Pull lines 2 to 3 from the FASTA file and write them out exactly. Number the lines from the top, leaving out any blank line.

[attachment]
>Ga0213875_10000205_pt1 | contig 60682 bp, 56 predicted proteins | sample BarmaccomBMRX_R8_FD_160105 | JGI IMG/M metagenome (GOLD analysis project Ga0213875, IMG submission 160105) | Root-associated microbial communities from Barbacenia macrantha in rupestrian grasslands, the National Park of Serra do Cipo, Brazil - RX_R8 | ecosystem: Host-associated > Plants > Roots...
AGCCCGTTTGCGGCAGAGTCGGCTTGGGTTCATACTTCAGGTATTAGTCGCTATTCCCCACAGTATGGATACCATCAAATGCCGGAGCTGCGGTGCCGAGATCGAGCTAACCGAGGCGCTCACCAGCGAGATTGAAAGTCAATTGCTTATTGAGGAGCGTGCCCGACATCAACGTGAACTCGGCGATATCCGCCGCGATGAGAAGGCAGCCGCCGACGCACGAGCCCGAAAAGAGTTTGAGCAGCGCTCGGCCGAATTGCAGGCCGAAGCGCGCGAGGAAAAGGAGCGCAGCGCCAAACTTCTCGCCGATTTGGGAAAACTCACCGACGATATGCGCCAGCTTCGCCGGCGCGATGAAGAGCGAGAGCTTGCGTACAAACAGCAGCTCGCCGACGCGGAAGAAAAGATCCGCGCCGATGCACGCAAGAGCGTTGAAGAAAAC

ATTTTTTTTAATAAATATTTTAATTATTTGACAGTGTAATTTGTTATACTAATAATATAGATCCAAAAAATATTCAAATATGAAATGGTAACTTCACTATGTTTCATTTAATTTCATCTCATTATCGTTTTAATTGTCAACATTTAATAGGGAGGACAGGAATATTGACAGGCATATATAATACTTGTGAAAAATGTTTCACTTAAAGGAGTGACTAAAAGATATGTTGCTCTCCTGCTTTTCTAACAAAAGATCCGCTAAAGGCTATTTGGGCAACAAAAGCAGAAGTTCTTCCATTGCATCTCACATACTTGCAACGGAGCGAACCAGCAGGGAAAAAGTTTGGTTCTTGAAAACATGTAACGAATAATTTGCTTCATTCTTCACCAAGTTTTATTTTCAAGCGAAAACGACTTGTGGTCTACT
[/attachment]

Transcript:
AGCCCGTTTGCGGCAGAGTCGGCTTGGGTTCATACTTCAGGTATTAGTCGCTATTCCCCACAGTATGGATACCATCAAATGCCGGAGCTGCGGTGCCGAGATCGAGCTAACCGAGGCGCTCACCAGCGAGATTGAAAGTCAATTGCTTATTGAGGAGCGTGCCCGACATCAACGTGAACTCGGCGATATCCGCCGCGATGAGAAGGCAGCCGCCGACGCACGAGCCCGAAAAGAGTTTGAGCAGCGCTCGGCCGAATTGCAGGCCGAAGCGCGCGAGGAAAAGGAGCGCAGCGCCAAACTTCTCGCCGATTTGGGAAAACTCACCGACGATATGCGCCAGCTTCGCCGGCGCGATGAAGAGCGAGAGCTTGCGTACAAACAGCAGCTCGCCGACGCGGAAGAAAAGATCCGCGCCGATGCACGCAAGAGCGTTGAAGAAAAC

ATTTTTTTTAATAAATATTTTAATTATTTGACAGTGTAATTTGTTATACTAATAATATAGATCCAAAAAATATTCAAATATGAAATGGTAACTTCACTATGTTTCATTTAATTTCATCTCATTATCGTTTTAATTGTCAACATTTAATAGGGAGGACAGGAATATTGACAGGCATATATAATACTTGTGAAAAATGTTTCACTTAAAGGAGTGACTAAAAGATATGTTGCTCTCCTGCTTTTCTAACAAAAGATCCGCTAAAGGCTATTTGGGCAACAAAAGCAGAAGTTCTTCCATTGCATCTCACATACTTGCAACGGAGCGAACCAGCAGGGAAAAAGTTTGGTTCTTGAAAACATGTAACGAATAATTTGCTTCATTCTTCACCAAGTTTTATTTTCAAGCGAAAACGACTTGTGGTCTACT